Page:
Why do animals play? Well, why shouldn’t they? The real question is: Why does the existence of action carried out for the sheer pleasure of acting, the exertion of powers for the sheer pleasure of exerting them, strike us as mysterious? What does it tell us about ourselves that we instinctively assume that it is? (Graeber 2014)
A visit to the technical museum in 1937 …
Today is the 80th birthday of ↑Donald Duck!—he first appeared in the animated short ‘↑The wise little hen‘ (Jackson 1934), which was released on 09 June 1934. Celebrating Donald’s birthday I above embedded the animated short ‘↑Modern inventions‘ (King 1937—the story was written by ↑Carl Barks) showing Donald visiting a technical museum … and of course trying out the inventions, all of them of a robotic kind.
June 1 should have been D-day, but General Eisenhower needed three subsequent days of fine weather to get enough men and materials across the channel in order to resist the inevitable counter-attack. In the event the weather was not good and the invasion had to be postponed until it improved. On 5 June, Eisenhower was in conference with his staff when a courier arrived from Bletchley Park and handed him a piece of paper to read. Hitler had sent Field Marshall Rommel battle orders by radio transmission, which Bletchley Park had decoded with the aid of the new Colossus. Hitler had told Rommel that the invasion of Normandy was imminent, but that this would not be the real invasion. It was a feint to draw troops away from the channel ports, against which the real invasion would be launched later. Rommel was not to move any troops. He was to await the real invasion, which could be expected five days after the Normandy landing. This was what Eisenhower read from the paper. He then knew that he could start the invasion of Normandy assured of five days without determined opposition—enough time to build up his forces even with indifferent weather. But he could not tell his assembled officers what he had read. He just handed the paper back to the courier and said, ‘We go tomorrow.’ And on the morrow, 6 June, they went.
When Hitler realised that Normandy was the real thing, he took command of the situation himself. He committed his forces in north-west Europe to one mighty offensive, a hammer blow intended to drive the invaders back into the sea. And his hammer blow could well have been successful had he not communicated details by radio, which Bletchley Park decoded. The result was a defeat of the German army so overwhelming that the Allies were able to sweep rapidly eastwards across France.
The war continued for another year, during which time a total of ten Colossus machines were installed in Bletchley Park. These supplied the armed services with information right up to the end of the war in Europe. Much later, when some of the activities of Bletchley Park had been made public, Eisenhower was asked to give his assessment of the effect that the operation there had had on the war. He said that, without the information Bletchley had supplied, the war would have gone on for at least two years longer than it did, during which time the occupied countries would have been devastated and hundreds of thousands of lives lost as the German army was driven back. (Flowers 2006 a: 80-81)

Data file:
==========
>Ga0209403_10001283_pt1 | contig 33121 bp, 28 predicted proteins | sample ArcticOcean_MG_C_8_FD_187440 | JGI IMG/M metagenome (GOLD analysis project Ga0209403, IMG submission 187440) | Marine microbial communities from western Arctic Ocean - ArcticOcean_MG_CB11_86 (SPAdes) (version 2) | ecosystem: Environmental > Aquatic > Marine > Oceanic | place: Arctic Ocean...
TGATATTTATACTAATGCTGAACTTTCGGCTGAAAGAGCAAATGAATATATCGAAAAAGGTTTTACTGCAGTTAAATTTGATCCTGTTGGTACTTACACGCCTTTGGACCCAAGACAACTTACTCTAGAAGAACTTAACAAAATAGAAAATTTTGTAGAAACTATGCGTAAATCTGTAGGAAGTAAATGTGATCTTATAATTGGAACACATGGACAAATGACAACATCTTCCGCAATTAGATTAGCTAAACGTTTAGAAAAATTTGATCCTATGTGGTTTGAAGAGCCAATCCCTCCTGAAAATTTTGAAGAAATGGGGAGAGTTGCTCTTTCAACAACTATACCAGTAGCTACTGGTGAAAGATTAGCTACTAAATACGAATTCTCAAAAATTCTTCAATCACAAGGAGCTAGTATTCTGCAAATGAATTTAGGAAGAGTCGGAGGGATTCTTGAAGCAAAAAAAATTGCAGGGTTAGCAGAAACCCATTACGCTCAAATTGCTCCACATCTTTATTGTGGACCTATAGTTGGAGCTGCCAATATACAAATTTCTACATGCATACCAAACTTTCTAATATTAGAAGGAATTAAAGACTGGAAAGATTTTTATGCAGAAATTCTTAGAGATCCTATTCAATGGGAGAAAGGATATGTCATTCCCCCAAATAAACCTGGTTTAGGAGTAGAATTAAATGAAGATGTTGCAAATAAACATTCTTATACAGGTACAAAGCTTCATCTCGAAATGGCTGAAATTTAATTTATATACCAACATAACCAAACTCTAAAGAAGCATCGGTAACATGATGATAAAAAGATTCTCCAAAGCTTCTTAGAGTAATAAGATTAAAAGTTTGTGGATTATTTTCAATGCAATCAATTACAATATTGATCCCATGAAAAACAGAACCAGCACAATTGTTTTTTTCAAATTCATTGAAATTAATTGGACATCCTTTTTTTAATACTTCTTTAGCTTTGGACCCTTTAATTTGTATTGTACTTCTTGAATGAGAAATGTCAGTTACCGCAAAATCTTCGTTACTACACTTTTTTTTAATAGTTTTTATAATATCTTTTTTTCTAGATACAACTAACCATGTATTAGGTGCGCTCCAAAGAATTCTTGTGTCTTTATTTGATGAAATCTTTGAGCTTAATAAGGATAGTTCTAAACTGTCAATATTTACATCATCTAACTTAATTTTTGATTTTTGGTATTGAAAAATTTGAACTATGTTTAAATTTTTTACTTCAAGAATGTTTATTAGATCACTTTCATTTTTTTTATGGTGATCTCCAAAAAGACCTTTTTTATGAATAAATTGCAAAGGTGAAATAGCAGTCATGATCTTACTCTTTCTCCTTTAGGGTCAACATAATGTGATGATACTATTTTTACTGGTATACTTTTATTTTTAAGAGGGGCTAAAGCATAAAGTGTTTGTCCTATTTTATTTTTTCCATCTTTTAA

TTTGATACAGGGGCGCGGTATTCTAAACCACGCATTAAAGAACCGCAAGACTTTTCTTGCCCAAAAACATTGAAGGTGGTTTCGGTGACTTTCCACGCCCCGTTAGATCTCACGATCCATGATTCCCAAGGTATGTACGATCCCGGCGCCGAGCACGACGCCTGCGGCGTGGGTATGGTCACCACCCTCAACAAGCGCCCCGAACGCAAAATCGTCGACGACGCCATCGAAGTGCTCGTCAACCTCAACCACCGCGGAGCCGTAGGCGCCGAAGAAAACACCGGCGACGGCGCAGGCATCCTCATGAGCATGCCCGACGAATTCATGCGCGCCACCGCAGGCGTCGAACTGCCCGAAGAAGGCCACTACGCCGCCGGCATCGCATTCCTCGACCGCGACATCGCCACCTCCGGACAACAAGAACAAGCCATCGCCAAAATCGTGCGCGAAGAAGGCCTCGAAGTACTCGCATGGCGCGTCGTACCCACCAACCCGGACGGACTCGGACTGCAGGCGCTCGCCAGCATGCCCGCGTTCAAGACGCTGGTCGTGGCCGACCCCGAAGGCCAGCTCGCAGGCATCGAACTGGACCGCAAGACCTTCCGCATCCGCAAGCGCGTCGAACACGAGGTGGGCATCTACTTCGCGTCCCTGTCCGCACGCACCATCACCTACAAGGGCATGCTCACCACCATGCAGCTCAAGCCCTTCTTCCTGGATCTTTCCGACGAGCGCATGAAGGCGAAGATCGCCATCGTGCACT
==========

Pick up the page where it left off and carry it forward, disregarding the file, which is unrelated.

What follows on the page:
This is the story of the eve of ↑D-Day as related by ↑Thomas Harold Flowers (1905-1998). He was crucial in constructing ↑Colossus—for the whole story see Randell 1980 and the excellent book edited by Jack Copeland (2006) including texts by Flowers himself (2006 a, b).
With all the commemoration of D-Day, 70 years ago tomorrow, I dare to throw in this bit on 05 June 1944, finely illustrating the impact of encryption, the breaking of encryption, and computing power on world history.
By sheer coincidence one year ago from today, on 05 June 2013, journalists Glenn Greenwald, Laura Poitras, and Ewen MacAskill were with ↑Edward Snowden in Hong Kong. The editors and lawyers of The Guardian at this time still were working out legalities concerning the publication of articles drawing on the NSA-files provided by Snowden. But finally Greenwald got from The Guardian a ‘We go tomorrow’. And on the morrow, 6 June, ↑they went … beginning a ↑series of revelations finely illustrating the impact of encryption, the breaking of encryption, and computing power on world history.
For grasping the whole affair—an imperative!—I wholeheartedly recommend Greenwald’s book ‘No Place to Hide’ (2014) [for the occasional anthropologist dropping by here: there’s Foucault in it, and for normal people: especially the first two chapters could have originated from John le Carré, Len Deighton, or Eric Ambler]. As I understand the matter you can ↓download ‘No Place to Hide’ legally here from ↑cryptome.org. Then The Guardian‘s excellent webpage ↑The NSA Files. And of course the Wikipedia articles ↑Edward Snowden, ↑Global surveillance disclosures (2013–present), and related articles linked therein.
Live video from the International Space Station includes internal views when the crew is on-duty and Earth views at other times. The video is accompanied by audio of conversations between the crew and Mission Control. This video is only available when the space station is in contact with the ground. During “loss of signal” periods, viewers will see a blue screen. Since the station orbits the Earth once every 90 minutes, it experiences a sunrise or a sunset about every 45 minutes. When the station is in darkness, external camera video may appear black, but can sometimes provide spectacular views of lightning or city lights below.